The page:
The Federal Aviation Administration has issued an Airworthiness Directive for Boeing’s 737 Max paving the way for the aircraft to resume commercial operations. However, Southwest’s chairman and CEO Gary Kelly said his carrier would not be in a rush to return the aircraft to service.
“There is much work to be done before our Max aircraft will resume service,” Kelly said, as he outlined plans to restart operations with the carrier’s fleet of 737 Max aircraft.
With 34 deliveries so far, Southwest is currently the largest operator of the 737 Max. The carrier’s operations were seriously crippled when the Max was grounded worldwide in March 2019, following two fatal crashes which killed 346 people.
In December 2019 the carrier reached an out of court settlement of $125 million with Boeing “based on projected reductions in the airline’s 2019 operating income arising from service disruptions caused by the groundings.”
In a statement announcing the plans, Kelly said that Southwest estimates the 737 Max would return to service “no sooner than the second quarter of 2021,” and confirmed that he would fly on the aircraft before the airline returns it to service.
“First and foremost, there is nothing more sacred to me than the safety of our customers and employees,” said Kelly. “If we had a cause for doubt of the safety of our fleet – or any subset of it – simply put, the planes would not fly. That is a moral obligation that I share with my fellow Southwest family members who work, fly, and travel with our own families on these aircraft. This is not only our profession, career, and livelihoods – it’s deeply personal to all of us.”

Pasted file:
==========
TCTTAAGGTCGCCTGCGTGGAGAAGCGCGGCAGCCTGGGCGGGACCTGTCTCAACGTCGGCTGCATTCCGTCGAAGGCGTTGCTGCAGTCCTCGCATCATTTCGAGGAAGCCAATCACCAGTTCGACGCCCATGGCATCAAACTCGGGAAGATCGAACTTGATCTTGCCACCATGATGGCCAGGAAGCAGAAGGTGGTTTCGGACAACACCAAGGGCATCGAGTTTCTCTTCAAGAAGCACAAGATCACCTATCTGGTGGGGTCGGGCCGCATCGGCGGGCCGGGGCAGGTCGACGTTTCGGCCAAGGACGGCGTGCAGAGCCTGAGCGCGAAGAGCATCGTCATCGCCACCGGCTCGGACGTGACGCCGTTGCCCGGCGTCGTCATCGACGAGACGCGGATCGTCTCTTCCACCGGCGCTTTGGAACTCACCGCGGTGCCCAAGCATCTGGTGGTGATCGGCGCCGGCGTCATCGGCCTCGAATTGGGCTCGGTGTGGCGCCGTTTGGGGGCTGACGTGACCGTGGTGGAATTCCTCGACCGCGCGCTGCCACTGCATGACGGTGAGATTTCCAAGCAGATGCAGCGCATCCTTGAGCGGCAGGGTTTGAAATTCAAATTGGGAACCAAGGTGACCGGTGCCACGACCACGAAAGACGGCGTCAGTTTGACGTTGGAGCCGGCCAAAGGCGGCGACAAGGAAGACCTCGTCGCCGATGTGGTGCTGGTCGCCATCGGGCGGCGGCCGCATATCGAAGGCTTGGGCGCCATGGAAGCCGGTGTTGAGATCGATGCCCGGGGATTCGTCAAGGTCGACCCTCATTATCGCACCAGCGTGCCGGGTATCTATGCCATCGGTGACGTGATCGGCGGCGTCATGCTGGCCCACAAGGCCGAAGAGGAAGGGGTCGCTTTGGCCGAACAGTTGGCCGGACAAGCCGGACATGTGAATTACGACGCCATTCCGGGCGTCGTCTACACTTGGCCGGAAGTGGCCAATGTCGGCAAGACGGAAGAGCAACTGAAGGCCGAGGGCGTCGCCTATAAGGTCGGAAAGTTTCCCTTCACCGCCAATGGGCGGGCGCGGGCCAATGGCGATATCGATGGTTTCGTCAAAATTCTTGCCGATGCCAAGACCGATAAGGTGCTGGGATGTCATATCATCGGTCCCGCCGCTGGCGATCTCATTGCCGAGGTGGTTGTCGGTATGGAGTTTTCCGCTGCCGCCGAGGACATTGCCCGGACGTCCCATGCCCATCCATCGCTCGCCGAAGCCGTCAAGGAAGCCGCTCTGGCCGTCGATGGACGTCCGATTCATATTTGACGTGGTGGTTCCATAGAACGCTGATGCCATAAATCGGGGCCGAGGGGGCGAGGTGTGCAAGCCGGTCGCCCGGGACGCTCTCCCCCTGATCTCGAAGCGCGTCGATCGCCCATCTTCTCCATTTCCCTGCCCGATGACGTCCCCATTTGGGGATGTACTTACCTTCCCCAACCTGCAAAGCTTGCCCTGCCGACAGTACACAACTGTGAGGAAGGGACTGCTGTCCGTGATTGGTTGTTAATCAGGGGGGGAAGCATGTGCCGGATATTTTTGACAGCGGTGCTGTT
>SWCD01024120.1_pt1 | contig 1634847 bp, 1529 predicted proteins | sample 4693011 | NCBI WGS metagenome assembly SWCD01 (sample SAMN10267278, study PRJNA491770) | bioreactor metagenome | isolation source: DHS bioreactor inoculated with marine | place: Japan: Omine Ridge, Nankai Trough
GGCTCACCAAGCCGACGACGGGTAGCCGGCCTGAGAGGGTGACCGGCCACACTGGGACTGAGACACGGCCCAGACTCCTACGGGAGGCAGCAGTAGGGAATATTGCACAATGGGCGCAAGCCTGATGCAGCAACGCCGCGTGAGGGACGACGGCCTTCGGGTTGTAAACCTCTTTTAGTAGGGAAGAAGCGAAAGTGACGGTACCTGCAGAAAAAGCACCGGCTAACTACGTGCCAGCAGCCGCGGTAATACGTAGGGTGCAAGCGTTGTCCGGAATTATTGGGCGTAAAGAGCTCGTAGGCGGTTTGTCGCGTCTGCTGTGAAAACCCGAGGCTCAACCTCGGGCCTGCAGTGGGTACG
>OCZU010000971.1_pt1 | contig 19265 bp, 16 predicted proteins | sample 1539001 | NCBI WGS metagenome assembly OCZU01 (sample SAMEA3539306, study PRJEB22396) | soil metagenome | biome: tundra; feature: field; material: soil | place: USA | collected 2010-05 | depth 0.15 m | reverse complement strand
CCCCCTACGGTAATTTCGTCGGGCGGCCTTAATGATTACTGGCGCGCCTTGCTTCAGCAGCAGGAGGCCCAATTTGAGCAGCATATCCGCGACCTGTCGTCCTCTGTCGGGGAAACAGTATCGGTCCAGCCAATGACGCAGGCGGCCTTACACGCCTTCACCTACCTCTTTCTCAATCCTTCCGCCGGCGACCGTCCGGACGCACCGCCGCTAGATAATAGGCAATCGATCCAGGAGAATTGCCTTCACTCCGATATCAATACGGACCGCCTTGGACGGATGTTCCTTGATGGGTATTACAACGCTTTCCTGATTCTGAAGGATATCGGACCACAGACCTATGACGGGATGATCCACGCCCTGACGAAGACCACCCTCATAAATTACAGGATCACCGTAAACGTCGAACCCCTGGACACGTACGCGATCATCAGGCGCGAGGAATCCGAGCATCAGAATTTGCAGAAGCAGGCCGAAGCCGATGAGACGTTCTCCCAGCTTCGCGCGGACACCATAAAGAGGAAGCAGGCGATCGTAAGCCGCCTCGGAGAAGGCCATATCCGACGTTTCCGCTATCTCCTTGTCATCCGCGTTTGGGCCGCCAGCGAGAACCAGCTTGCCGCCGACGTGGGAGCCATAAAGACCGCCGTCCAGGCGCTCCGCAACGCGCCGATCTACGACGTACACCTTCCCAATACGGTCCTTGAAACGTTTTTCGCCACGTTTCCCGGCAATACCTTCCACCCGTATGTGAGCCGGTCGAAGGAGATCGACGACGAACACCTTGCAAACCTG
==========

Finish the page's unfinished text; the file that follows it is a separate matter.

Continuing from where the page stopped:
Kelly said that Southwest’s leadership team “has reviewed and expressed confidence in the Max software and training updates following Boeing’s enhancements to the aircraft.” and that he had personally been in contact with Boeing and the FAA regarding the changes.
“Without getting too technical, we understand that Boeing has made changes to the flight control system that now compares input from two angle of attack sensors as opposed to one; the aircraft only responds if data from both sensors agree and only activates once per event; and pilots always have the ability to override the aircraft’s input.
“These changes have been reviewed and approved by the FAA, and, with these enhancements, I am confident we will be ready to operate the Max in accordance with the FAA’s requirements. I am going to be flying on the Max before we return the aircraft to service—and the same is true for many other Southwest Leaders.
“Before we return the aircraft to customer service, however, every active Southwest Pilot will complete additional FAA-required flight training in one of our nine 737 Max simulators and will complete additional FAA-required computer-based training covering Max procedures. Southwest will also require active Pilots to re-take our original 737 Max 8 computer-based differences training as a refresher to complement the FAA-required training.
“Additionally, Southwest will conduct multiple readiness flights on each of our 34 Max aircraft and complete thousands of hours of work, inspections, and the software updates before any of our Customers board a Southwest 737 Max.”
Southwest has also published a dedicated 737 Max section of its website, with more information and a video explaining the additional pilot training that will take place before the 737 Max returns to service.